Edie Windsor will always be remembered by American LGBTQ people as the woman who struck the first blow for nationwide marriage equality. Now, Philly residents will always be reminded of the important role she played in the community.
Her wife, Judith Kasen-Windsor, posted photos of the new signage for “Edie Windsor Way” on social media along with “We refuse to be Invisible.”
The Supreme Court struck down the Defense of Marriage Act in 2013 after Windsor sued the federal government for denying her an exemption from federal estate taxes following the death of her first wife, Thea Spyer. Windsor, who paid $363,053 in taxes, said in her case that the law unconstitutionally treated same-sex spouses differently from opposite sex spouses.
While the court struck down the law’s definition of marriage as solely between a man and a woman, it didn’t go so far as declaring a constitutional right for same-sex couples to marry. A later ruling by the court in 2015 gave gay and lesbian couples the right to marry nationwide.
The Philly city council issued a proclamation to celebrate that the block, located in the heart of the city’s LGBTQ district, will be recognized in Windsor’s honor.
WHEREAS, Edith “Edie” Schlain Windsor was a native Philadelphian, Temple University alumnus, iconic national LGBTQ-rights activist, and whose lawsuit against the federal government is widely regarded to have paved the way for nationwide marriage equality and is among the most important U.S. Supreme Court rulings for LGBTQ rights in American history.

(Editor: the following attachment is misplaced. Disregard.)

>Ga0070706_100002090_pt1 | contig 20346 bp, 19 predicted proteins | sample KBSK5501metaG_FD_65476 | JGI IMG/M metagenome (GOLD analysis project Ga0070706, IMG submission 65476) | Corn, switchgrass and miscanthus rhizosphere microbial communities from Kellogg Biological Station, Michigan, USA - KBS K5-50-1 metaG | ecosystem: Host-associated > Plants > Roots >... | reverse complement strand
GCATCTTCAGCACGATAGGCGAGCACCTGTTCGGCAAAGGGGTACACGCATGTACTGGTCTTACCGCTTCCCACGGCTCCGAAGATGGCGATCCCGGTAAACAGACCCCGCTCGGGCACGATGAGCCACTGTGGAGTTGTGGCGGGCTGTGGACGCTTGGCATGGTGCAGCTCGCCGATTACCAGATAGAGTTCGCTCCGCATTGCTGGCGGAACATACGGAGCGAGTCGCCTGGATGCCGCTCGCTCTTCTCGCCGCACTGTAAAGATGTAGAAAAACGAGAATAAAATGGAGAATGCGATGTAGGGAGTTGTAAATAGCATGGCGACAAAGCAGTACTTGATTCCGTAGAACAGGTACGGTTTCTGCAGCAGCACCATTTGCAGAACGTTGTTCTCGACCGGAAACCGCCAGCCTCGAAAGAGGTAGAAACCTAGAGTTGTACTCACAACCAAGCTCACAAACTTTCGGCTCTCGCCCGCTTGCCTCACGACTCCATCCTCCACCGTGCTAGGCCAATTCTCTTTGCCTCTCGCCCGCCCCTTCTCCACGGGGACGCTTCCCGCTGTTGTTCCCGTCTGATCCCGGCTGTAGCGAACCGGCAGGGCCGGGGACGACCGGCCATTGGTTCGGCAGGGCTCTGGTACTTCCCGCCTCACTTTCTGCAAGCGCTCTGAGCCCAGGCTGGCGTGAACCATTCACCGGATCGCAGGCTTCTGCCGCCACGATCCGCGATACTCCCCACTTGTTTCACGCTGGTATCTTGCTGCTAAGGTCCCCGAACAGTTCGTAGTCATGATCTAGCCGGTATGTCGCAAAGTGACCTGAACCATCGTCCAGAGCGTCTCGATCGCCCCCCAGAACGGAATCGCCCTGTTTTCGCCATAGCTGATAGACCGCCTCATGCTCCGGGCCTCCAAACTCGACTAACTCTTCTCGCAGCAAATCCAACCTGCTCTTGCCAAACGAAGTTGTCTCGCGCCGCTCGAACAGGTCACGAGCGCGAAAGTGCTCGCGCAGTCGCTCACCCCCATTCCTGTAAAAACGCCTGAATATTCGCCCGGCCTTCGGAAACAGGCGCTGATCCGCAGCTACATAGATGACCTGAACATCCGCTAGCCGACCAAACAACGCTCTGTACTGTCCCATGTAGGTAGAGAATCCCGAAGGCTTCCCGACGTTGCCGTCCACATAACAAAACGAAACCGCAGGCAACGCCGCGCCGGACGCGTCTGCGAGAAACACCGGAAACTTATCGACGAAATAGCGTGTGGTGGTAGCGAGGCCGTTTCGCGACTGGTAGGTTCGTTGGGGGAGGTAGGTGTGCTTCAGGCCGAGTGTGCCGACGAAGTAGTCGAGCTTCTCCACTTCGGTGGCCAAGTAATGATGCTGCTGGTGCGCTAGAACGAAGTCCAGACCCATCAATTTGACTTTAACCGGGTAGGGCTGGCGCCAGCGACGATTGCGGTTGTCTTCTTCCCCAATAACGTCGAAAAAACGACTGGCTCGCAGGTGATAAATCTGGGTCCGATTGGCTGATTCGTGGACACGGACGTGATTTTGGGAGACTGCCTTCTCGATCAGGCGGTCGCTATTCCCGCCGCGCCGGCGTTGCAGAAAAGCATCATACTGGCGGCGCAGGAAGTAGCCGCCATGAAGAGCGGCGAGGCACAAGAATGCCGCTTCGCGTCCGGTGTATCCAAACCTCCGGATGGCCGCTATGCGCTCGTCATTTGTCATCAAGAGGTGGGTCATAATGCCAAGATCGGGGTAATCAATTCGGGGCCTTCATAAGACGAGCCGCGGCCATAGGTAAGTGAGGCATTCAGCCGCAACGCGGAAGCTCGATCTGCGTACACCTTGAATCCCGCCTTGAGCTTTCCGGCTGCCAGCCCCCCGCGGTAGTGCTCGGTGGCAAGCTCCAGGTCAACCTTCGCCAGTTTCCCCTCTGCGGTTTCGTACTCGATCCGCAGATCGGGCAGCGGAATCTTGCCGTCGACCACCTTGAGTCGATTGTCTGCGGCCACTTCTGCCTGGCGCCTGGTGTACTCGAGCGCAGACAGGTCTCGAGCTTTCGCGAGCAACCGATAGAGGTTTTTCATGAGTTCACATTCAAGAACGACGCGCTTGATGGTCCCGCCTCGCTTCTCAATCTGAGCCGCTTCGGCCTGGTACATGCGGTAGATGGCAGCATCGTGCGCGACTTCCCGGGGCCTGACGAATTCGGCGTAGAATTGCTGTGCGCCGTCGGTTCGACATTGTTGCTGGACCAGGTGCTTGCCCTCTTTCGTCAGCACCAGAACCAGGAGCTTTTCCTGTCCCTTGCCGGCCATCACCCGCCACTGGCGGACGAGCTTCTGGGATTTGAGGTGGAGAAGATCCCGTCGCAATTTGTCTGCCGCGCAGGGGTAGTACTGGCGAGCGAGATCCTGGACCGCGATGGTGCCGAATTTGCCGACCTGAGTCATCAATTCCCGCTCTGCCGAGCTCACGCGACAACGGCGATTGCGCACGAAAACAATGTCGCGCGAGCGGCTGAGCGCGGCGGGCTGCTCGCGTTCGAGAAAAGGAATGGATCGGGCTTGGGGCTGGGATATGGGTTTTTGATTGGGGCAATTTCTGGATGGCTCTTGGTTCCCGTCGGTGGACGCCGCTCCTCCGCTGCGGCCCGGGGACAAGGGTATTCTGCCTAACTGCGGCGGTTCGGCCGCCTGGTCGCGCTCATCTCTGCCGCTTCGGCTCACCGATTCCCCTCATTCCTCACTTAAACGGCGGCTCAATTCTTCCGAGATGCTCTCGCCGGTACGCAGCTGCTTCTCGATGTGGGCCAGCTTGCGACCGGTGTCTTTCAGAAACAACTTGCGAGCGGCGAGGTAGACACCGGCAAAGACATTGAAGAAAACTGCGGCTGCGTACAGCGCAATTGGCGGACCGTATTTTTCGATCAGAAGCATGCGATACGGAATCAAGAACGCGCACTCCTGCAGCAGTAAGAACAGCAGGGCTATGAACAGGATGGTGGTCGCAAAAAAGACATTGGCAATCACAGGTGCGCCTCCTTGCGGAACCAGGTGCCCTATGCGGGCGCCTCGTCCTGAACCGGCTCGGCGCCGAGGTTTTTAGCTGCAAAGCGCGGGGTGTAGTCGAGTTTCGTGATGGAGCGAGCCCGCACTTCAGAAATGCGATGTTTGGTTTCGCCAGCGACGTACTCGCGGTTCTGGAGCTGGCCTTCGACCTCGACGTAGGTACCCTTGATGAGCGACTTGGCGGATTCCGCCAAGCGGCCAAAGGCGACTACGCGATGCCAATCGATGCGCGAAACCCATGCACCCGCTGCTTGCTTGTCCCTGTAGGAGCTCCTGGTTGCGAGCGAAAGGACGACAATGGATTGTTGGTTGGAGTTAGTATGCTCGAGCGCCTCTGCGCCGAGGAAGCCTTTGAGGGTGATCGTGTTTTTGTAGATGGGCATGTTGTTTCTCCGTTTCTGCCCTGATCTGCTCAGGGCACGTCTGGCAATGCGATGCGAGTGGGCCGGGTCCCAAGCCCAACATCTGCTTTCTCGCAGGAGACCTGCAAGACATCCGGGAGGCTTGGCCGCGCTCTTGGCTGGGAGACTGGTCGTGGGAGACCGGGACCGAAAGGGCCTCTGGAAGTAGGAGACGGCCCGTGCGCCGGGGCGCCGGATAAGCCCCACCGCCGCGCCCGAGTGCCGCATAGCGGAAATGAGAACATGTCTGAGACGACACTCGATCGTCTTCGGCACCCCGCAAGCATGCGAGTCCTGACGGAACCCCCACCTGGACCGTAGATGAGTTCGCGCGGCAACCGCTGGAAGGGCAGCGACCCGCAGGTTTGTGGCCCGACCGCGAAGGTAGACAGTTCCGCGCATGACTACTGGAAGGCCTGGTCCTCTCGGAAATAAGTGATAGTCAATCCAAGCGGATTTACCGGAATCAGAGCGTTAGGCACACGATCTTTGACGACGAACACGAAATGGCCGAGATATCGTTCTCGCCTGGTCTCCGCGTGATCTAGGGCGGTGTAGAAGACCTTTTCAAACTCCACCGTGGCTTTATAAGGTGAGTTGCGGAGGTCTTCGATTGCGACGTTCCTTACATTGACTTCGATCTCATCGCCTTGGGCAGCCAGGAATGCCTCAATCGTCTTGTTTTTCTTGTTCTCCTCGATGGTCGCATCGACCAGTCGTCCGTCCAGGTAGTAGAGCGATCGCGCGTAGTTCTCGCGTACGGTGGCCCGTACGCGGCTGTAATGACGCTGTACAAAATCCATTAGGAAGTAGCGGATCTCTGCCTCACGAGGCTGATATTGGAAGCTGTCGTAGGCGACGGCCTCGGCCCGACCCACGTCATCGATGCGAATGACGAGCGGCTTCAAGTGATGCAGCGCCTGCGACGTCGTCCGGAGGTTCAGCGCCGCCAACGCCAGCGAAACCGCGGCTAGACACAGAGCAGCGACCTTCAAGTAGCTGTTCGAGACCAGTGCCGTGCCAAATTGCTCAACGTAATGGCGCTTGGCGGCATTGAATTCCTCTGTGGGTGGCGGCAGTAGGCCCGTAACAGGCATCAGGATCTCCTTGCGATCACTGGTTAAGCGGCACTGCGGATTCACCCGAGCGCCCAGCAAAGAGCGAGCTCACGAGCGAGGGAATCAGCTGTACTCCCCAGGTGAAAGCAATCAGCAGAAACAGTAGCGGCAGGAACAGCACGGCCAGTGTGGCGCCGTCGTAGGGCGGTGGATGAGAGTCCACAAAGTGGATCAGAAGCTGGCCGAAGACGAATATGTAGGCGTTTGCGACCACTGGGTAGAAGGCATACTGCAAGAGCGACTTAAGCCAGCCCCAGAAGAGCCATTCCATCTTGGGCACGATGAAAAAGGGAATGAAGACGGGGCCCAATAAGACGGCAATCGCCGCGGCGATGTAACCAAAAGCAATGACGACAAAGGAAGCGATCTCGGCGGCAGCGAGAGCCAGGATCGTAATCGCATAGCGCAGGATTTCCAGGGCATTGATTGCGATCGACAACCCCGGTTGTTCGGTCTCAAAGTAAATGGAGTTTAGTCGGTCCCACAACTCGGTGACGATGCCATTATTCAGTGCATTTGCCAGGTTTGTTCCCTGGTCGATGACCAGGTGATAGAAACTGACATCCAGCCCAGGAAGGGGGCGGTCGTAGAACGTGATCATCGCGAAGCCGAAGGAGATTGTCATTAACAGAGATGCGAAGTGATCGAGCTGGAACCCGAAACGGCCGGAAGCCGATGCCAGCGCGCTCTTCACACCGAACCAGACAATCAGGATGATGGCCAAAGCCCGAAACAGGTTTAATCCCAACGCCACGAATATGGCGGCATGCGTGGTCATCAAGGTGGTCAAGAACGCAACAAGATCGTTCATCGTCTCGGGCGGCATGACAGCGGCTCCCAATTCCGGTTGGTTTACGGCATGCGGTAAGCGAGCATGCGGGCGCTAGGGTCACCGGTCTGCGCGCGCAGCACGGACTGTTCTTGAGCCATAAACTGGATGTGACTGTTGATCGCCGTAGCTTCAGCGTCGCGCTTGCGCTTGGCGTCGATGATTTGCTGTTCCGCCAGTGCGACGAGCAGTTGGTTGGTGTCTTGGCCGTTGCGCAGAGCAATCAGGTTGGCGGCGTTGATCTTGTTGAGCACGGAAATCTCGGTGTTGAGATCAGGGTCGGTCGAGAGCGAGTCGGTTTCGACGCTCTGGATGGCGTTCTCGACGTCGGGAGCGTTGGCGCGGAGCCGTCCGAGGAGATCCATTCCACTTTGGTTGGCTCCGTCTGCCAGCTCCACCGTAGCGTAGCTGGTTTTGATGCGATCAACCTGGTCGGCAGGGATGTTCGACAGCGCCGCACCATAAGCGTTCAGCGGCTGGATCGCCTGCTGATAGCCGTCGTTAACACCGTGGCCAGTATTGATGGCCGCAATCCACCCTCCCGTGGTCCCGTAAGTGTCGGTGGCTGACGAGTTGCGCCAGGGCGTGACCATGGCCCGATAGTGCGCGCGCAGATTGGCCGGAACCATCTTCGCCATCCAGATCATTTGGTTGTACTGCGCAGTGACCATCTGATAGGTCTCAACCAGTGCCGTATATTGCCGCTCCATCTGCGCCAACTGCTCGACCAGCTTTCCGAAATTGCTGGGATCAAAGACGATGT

WHEREAS, Edith Windsor was the lead plaintiff in the landmark 2013 case, United States v. Windsor, which led the U.S. Supreme Court to rule the Federal Defense of Marriage Act unconstitutional, and for the first time guaranteed same-sex couples the right to federal recognition and benefits previously accorded to heterosexual spouses; and
WHEREAS, The City wishes to commemorate and honor the legacy of Edie Windsor through the renaming of the 200 block of South 13th Street in her honor; now, therefore be it
RESOLVED, BY THE COUNCIL OF THE CITY OF PHILADELPHIA, That the 200 block of South 13th Street, between Walnut Street and Locust Street in the City of Philadelphia, shall henceforth also be known as “Edith Windsor Way”.